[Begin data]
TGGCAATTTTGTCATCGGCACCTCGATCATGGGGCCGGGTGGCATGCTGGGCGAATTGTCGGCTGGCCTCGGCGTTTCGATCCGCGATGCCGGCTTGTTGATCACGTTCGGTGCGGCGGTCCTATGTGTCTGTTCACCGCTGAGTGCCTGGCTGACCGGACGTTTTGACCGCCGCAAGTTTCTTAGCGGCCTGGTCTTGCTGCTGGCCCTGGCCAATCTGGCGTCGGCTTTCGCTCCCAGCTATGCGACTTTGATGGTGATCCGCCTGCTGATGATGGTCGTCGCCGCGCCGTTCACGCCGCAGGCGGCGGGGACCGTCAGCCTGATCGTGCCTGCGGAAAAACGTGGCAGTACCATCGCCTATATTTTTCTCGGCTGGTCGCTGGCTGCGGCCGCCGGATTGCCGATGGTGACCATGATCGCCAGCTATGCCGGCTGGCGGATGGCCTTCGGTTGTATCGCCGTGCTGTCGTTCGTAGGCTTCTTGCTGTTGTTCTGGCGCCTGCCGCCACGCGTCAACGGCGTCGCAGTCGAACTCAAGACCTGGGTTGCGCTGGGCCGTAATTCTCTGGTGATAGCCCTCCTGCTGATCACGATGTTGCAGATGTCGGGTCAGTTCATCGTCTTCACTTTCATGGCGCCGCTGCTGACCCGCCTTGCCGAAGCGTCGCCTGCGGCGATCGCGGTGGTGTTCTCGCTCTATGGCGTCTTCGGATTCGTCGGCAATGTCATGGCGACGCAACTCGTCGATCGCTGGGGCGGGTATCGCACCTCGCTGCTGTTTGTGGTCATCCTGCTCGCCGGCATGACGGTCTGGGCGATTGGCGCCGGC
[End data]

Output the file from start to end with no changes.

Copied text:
TGGCAATTTTGTCATCGGCACCTCGATCATGGGGCCGGGTGGCATGCTGGGCGAATTGTCGGCTGGCCTCGGCGTTTCGATCCGCGATGCCGGCTTGTTGATCACGTTCGGTGCGGCGGTCCTATGTGTCTGTTCACCGCTGAGTGCCTGGCTGACCGGACGTTTTGACCGCCGCAAGTTTCTTAGCGGCCTGGTCTTGCTGCTGGCCCTGGCCAATCTGGCGTCGGCTTTCGCTCCCAGCTATGCGACTTTGATGGTGATCCGCCTGCTGATGATGGTCGTCGCCGCGCCGTTCACGCCGCAGGCGGCGGGGACCGTCAGCCTGATCGTGCCTGCGGAAAAACGTGGCAGTACCATCGCCTATATTTTTCTCGGCTGGTCGCTGGCTGCGGCCGCCGGATTGCCGATGGTGACCATGATCGCCAGCTATGCCGGCTGGCGGATGGCCTTCGGTTGTATCGCCGTGCTGTCGTTCGTAGGCTTCTTGCTGTTGTTCTGGCGCCTGCCGCCACGCGTCAACGGCGTCGCAGTCGAACTCAAGACCTGGGTTGCGCTGGGCCGTAATTCTCTGGTGATAGCCCTCCTGCTGATCACGATGTTGCAGATGTCGGGTCAGTTCATCGTCTTCACTTTCATGGCGCCGCTGCTGACCCGCCTTGCCGAAGCGTCGCCTGCGGCGATCGCGGTGGTGTTCTCGCTCTATGGCGTCTTCGGATTCGTCGGCAATGTCATGGCGACGCAACTCGTCGATCGCTGGGGCGGGTATCGCACCTCGCTGCTGTTTGTGGTCATCCTGCTCGCCGGCATGACGGTCTGGGCGATTGGCGCCGGC